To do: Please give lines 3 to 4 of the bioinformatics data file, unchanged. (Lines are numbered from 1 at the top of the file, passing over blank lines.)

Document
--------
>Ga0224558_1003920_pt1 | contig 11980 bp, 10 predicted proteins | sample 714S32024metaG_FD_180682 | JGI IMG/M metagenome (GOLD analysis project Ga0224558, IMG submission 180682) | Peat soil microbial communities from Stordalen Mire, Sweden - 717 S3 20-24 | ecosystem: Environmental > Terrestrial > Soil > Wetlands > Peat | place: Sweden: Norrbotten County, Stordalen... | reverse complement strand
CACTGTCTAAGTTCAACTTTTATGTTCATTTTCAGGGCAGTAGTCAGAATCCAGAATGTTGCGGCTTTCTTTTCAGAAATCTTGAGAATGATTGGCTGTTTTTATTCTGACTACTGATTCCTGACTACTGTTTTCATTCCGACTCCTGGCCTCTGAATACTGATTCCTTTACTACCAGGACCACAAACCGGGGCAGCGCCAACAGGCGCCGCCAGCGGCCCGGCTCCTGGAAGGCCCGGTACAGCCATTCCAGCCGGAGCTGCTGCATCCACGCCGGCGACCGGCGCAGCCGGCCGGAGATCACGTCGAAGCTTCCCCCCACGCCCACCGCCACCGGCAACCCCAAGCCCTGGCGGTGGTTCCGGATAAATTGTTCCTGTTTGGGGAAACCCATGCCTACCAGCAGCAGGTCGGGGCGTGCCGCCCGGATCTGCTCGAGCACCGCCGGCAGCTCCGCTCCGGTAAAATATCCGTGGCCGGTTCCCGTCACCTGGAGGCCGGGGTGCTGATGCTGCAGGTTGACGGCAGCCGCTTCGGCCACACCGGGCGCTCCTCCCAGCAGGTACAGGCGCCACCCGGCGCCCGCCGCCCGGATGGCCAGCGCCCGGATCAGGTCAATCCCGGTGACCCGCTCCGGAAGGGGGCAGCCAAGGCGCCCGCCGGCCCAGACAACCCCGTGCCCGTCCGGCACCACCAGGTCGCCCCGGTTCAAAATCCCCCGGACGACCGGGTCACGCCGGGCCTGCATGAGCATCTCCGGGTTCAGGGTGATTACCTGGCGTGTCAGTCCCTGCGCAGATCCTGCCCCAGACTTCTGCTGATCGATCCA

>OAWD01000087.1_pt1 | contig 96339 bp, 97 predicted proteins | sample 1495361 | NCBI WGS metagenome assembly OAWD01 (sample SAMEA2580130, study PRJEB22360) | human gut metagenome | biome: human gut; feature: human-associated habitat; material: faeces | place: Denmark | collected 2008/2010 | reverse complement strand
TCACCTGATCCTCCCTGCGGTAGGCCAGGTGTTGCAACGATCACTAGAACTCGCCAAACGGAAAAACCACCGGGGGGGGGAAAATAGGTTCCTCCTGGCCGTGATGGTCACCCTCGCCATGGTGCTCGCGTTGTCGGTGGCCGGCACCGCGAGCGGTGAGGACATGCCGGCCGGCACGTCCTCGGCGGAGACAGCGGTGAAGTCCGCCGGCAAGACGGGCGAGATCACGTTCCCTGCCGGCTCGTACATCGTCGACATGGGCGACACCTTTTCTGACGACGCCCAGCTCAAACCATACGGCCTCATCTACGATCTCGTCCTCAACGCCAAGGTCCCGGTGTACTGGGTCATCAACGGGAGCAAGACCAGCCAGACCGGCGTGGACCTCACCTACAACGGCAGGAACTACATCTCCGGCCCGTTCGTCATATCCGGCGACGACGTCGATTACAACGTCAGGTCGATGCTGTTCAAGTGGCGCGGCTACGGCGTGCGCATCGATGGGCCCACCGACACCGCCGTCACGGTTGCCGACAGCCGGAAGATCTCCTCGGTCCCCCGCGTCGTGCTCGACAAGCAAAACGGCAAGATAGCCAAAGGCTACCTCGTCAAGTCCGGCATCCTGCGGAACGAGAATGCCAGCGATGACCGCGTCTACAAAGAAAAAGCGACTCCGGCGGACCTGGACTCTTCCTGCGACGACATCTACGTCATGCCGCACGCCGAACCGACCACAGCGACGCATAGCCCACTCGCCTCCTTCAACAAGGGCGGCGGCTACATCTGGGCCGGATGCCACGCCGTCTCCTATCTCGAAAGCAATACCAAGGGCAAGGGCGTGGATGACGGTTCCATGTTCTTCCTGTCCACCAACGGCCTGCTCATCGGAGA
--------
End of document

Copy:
>OAWD01000087.1_pt1 | contig 96339 bp, 97 predicted proteins | sample 1495361 | NCBI WGS metagenome assembly OAWD01 (sample SAMEA2580130, study PRJEB22360) | human gut metagenome | biome: human gut; feature: human-associated habitat; material: faeces | place: Denmark | collected 2008/2010 | reverse complement strand
TCACCTGATCCTCCCTGCGGTAGGCCAGGTGTTGCAACGATCACTAGAACTCGCCAAACGGAAAAACCACCGGGGGGGGGAAAATAGGTTCCTCCTGGCCGTGATGGTCACCCTCGCCATGGTGCTCGCGTTGTCGGTGGCCGGCACCGCGAGCGGTGAGGACATGCCGGCCGGCACGTCCTCGGCGGAGACAGCGGTGAAGTCCGCCGGCAAGACGGGCGAGATCACGTTCCCTGCCGGCTCGTACATCGTCGACATGGGCGACACCTTTTCTGACGACGCCCAGCTCAAACCATACGGCCTCATCTACGATCTCGTCCTCAACGCCAAGGTCCCGGTGTACTGGGTCATCAACGGGAGCAAGACCAGCCAGACCGGCGTGGACCTCACCTACAACGGCAGGAACTACATCTCCGGCCCGTTCGTCATATCCGGCGACGACGTCGATTACAACGTCAGGTCGATGCTGTTCAAGTGGCGCGGCTACGGCGTGCGCATCGATGGGCCCACCGACACCGCCGTCACGGTTGCCGACAGCCGGAAGATCTCCTCGGTCCCCCGCGTCGTGCTCGACAAGCAAAACGGCAAGATAGCCAAAGGCTACCTCGTCAAGTCCGGCATCCTGCGGAACGAGAATGCCAGCGATGACCGCGTCTACAAAGAAAAAGCGACTCCGGCGGACCTGGACTCTTCCTGCGACGACATCTACGTCATGCCGCACGCCGAACCGACCACAGCGACGCATAGCCCACTCGCCTCCTTCAACAAGGGCGGCGGCTACATCTGGGCCGGATGCCACGCCGTCTCCTATCTCGAAAGCAATACCAAGGGCAAGGGCGTGGATGACGGTTCCATGTTCTTCCTGTCCACCAACGGCCTGCTCATCGGAGA